Sam Stopp presents his alternative Queen’s speech – what Labour could and should be doing now were it in power.
A bill to end homelessness
Under the last Labour government, homelessness fell substantially. In 2015, government statistics showed that 3,569 people slept rough on any one night across England – this is over double the number counted in 2010.
However, respected homelessness charities, such as Crisis, call for the government to commit to ending homelessness, because it can be done and has been done in several places in the world – most recently in the Canadian city of Medicine Hat. As an immediate measure, the government in Westminster should follow the example set by the Welsh assembly of requiring local councils by law to house the homeless.
Now that the economy is in recovery, the government has no excuse but to commit to ending homelessness in all its forms. Based on the Shelter definition, this includes:
- The chronic homeless and those sleeping rough
- Those staying in temporary accommodation
- Those staying in hostels and night shelters
- Those at risk of violence or in poor conditions
- Those living in a squat
- Those living with people they wouldn’t normally live with
- Those depriving themselves of essentials due to living in unaffordable accommodation
A commitment to ending homelessness would be the mark of a civilised government. In one of the richest countries in the world, the current failure to make such a commitment is a moral outrage.
A local government borrowing bill
Local government has been completely emasculated in the last five years and many councils have had their budgets slashed in half. This has led even Tory council leaders to openly castigate the government for its devastating raid on local government finances.
One of the major obstacles local authorities face in tackling the housing crisis is their inability to borrow in order to build their own housing stock. As a result of this restriction, councils are overly dependent on private developers for housebuilding. If local authorities were freed up to build their own housing stock, then they could begin to address the affordability crisis by building hundreds of thousands of council houses.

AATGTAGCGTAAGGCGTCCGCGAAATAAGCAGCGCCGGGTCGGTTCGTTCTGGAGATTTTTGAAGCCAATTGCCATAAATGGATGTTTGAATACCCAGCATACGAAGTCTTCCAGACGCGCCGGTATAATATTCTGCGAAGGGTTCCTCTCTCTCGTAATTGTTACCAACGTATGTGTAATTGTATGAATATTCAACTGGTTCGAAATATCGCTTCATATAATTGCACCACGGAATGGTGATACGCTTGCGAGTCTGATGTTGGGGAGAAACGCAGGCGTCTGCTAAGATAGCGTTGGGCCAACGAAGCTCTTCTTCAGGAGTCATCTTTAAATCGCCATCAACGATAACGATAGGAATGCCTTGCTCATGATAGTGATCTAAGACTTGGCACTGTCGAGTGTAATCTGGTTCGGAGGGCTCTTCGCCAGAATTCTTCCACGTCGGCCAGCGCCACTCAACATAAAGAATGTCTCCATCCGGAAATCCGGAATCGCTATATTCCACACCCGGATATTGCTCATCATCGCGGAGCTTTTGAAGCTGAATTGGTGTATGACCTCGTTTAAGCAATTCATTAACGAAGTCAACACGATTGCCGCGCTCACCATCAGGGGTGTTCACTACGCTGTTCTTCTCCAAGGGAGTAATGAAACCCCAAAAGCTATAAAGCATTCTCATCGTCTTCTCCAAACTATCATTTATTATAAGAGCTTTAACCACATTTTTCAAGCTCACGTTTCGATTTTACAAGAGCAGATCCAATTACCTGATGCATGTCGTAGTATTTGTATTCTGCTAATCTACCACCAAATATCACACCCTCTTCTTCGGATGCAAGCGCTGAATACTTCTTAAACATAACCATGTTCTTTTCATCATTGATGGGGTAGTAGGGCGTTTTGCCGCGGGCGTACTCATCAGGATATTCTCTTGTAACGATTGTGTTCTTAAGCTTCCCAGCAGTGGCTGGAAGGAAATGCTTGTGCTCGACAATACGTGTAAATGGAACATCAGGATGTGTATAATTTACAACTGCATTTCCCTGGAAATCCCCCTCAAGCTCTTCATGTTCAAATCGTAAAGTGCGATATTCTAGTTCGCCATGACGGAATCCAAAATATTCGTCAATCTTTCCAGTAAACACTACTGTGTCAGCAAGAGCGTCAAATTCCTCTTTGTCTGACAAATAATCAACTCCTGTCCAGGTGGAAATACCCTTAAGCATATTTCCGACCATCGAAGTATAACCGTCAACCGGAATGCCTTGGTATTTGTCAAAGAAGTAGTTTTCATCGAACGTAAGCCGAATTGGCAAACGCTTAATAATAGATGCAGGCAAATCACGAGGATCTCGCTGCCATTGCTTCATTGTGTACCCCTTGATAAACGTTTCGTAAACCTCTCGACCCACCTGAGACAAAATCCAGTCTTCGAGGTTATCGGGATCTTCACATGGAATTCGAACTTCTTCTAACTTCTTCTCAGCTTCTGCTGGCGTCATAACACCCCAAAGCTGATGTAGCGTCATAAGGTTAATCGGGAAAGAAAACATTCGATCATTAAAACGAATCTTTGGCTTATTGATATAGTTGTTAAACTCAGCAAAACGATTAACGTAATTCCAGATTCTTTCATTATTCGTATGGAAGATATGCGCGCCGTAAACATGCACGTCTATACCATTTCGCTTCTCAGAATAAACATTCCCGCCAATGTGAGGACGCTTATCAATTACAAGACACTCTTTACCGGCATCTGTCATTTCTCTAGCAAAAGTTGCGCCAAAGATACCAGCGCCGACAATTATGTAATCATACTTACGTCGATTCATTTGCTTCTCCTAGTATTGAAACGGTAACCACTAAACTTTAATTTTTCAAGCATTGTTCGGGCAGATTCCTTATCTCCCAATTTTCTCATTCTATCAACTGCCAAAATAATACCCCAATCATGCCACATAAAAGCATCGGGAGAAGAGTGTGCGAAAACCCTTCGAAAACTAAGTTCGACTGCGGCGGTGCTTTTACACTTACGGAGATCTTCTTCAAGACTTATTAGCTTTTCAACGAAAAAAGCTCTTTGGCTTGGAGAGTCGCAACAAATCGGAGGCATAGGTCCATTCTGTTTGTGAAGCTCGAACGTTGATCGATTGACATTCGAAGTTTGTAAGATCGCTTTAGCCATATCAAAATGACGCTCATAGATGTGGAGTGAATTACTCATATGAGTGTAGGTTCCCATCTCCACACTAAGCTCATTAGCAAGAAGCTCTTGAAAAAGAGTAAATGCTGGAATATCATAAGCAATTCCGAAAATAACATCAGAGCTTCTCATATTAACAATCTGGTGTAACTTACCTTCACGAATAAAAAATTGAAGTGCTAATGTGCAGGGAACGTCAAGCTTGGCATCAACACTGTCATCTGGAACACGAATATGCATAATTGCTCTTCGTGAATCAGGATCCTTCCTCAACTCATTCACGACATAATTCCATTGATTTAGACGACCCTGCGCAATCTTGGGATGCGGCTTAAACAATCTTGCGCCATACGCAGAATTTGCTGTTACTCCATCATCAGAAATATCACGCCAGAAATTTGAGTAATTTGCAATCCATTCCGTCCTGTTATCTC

There is no reason why councils cannot work proactively and constructively with developers. Developers are a key part of the solution to building sufficient new housing. However, they cannot be the entire solution, as a nearly entirely free housing market will simply entrench inequality.
A mental health equality bill
One of the main obstacles to adequate treatment and funding of mental health in this country is the fact that mental health does not have parity of esteem with physical health, according to the NHS constitution. If we accept that real change flows from changes to the laws that govern us, then we must accept that properly codifying mental illness is the keystone to addressing our woeful approach to treating it.
Ensuring that mental health has parity of esteem with physical health will provide those who govern us with the onus to ensure that the millions of British citizens suffering from mental ill health will at last have access to adequately funded and prioritised services. Not only would this be morally just – it would also make economic sense, given the large number of working days that are lost every year due to people suffering from mental illness.
Photo: UK Parliament
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